September 13, 2016 in Estate Administration, Estate Planning - Generally, Intestate Succession, New Cases | Permalink | Comments (0)

Saturday, September 10, 2016

Personal Representative of Estate Cannot Waive Privilege Between Guardian & Attorney

Attorney client privilegeAttorney-client privilege might be the most ancient of the confidential communication privileges. The privilege was codified in Florida at § 90.502. As time passed, the law evolved, creating an exception to privilege—the fiduciary-duty exception for when the client was a fiduciary and the lawyer’s services were for a third party. In 2011, however, Florida enacted § 90.5021, the fiduciary-lawyer client privilege, which appeared to infringe on the exception. This Section defines who qualifies as a fiduciary and further explains that the fiduciary-lawyer relationship would be protected just the same as a non-fiduciary relationship. Additionally, the Section explains that only the fiduciary is considered a client of the lawyer.

In Bivins v. Rogers, the plaintiff was the personal representative of his father’s estate. The defendant was one of several guardians appointed to exercise the father’s rights. After his father’s death, the plaintiff sued, seeking production of communication between the defendant and his attorneys and accountants. The question to the court was whether § 90.2051 precludes someone besides the client from waiving privilege when the client is a fiduciary. The court held that it does. This ultimately suggested that there was no ambiguity about the statute’s validity, making the fiduciary-duty exception irrelevant.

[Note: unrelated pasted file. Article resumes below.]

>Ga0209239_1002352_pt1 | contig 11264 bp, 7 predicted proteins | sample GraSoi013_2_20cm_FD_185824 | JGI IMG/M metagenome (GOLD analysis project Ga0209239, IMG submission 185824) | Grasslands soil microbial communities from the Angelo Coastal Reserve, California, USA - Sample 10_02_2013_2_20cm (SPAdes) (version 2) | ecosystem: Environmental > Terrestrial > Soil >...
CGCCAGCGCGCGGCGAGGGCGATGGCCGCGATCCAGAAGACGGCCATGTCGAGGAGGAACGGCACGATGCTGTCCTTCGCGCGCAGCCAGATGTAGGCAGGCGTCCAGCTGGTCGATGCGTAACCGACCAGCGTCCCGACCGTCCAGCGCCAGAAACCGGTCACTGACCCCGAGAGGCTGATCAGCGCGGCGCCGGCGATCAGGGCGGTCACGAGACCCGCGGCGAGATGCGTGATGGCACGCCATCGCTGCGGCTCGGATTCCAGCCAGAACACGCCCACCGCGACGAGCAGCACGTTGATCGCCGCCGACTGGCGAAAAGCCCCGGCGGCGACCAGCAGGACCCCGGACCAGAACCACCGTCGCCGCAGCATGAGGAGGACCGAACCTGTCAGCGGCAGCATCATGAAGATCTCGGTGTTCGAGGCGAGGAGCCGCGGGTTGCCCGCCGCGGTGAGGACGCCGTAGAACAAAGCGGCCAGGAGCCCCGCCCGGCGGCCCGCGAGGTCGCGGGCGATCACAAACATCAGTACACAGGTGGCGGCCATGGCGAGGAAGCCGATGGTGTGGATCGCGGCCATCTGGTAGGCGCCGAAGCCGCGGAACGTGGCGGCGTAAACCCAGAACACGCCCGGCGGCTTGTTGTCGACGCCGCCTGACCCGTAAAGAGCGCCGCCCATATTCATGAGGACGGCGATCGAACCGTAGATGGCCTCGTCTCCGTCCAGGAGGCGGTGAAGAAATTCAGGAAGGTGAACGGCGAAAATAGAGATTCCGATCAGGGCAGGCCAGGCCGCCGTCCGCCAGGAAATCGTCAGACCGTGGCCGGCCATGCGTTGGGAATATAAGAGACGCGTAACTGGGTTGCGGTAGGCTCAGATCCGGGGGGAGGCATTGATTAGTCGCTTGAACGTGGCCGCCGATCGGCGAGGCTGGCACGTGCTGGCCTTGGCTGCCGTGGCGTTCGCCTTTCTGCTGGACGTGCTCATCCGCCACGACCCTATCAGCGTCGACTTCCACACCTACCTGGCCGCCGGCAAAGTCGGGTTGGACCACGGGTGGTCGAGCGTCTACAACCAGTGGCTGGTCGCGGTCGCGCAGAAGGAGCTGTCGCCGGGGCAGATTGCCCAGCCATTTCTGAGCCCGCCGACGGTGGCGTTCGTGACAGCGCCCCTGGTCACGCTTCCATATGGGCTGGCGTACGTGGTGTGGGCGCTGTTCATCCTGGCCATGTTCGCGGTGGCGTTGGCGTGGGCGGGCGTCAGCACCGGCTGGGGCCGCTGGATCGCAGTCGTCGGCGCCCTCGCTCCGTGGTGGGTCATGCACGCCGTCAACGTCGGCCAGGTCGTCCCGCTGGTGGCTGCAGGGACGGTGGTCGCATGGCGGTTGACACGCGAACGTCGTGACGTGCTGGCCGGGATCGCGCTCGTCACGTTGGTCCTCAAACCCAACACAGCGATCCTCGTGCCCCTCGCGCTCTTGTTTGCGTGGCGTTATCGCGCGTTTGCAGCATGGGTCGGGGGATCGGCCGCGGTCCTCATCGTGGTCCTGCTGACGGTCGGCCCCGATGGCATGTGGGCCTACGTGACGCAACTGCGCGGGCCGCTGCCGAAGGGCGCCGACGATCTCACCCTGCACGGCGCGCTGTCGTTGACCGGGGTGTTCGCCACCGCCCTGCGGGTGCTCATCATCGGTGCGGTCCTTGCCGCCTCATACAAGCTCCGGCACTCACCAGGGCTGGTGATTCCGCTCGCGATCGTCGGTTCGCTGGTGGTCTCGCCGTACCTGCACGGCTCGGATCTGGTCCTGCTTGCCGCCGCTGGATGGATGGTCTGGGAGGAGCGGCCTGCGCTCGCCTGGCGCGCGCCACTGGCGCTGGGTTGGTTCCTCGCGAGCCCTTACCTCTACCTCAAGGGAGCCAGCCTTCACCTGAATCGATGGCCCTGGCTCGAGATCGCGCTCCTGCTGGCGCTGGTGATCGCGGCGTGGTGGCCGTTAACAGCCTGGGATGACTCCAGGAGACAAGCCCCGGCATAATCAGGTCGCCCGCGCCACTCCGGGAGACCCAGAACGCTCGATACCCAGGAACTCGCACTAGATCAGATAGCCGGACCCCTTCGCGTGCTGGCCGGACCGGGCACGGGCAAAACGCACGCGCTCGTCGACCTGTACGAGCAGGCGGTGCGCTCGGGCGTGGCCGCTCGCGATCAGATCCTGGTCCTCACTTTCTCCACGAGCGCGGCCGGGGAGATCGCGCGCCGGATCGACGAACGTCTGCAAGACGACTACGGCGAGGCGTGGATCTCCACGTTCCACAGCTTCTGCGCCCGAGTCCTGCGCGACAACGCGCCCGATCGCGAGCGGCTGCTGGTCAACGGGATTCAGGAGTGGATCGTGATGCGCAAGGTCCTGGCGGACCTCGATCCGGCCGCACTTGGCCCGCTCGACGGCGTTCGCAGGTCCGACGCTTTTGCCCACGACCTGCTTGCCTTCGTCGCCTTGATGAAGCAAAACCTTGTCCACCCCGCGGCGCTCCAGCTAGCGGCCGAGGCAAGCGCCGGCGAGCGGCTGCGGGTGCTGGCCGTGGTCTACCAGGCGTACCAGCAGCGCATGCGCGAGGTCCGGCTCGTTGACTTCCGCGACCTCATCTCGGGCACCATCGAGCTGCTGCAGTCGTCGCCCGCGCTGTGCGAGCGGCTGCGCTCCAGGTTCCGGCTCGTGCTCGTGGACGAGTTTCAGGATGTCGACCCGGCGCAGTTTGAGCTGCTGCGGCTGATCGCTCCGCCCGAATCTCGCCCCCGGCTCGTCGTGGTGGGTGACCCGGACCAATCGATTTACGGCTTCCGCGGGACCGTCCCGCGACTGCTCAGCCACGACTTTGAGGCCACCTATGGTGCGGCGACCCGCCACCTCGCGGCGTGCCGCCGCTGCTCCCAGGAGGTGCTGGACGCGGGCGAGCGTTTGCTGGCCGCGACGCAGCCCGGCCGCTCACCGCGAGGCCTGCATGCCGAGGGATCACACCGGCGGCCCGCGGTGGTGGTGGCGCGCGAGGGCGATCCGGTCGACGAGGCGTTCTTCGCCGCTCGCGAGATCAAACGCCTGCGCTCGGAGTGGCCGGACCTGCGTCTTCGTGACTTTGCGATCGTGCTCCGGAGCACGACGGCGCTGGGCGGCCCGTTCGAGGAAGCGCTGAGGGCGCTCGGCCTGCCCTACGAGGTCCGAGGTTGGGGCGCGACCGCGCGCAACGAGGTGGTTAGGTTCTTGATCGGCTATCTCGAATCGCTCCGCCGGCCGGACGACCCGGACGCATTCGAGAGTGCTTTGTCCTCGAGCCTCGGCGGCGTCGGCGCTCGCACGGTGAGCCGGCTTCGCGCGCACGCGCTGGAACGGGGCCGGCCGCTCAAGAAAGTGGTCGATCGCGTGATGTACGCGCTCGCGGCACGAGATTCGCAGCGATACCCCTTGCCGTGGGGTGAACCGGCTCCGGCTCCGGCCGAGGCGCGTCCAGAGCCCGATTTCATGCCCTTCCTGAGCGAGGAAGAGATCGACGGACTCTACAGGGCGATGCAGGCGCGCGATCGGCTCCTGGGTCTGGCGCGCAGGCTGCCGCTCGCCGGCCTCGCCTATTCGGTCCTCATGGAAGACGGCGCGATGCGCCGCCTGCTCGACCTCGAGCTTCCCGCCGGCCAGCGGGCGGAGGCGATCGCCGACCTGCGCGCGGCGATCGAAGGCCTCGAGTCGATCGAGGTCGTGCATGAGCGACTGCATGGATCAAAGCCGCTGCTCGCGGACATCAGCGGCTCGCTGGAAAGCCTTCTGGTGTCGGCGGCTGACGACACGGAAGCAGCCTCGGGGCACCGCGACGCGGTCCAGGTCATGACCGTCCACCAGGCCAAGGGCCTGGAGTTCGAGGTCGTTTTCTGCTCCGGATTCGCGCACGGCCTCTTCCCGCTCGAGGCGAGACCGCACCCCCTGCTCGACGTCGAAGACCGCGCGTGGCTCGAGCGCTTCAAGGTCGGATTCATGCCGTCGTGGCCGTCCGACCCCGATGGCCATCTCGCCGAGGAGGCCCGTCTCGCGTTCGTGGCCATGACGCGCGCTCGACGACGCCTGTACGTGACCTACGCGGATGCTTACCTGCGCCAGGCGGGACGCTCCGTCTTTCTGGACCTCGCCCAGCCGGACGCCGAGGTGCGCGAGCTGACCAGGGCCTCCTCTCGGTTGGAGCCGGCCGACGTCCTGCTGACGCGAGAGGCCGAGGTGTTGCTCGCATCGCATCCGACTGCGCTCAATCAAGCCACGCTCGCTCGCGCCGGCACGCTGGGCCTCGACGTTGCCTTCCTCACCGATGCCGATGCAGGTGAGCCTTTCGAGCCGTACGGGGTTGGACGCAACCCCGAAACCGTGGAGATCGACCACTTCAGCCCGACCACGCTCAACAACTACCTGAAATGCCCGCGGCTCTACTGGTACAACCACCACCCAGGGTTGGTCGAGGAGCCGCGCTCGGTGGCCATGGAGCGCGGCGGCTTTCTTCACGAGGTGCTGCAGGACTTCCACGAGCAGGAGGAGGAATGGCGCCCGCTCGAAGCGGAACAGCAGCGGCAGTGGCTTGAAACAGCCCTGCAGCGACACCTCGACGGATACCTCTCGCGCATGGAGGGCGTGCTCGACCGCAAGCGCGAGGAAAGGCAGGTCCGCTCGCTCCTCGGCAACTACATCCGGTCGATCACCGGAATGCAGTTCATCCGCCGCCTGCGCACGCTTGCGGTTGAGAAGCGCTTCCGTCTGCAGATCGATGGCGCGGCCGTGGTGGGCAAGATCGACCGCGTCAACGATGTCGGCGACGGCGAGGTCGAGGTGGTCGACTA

See Jordan Hammer, Personal Representative Cannot Waive Privilege Between Guardian and Attorney, Florida Probate Lawyers, September 8, 2016.

September 10, 2016 in Estate Planning - Generally, Guardianship, New Cases, Professional Responsibility | Permalink | Comments (0)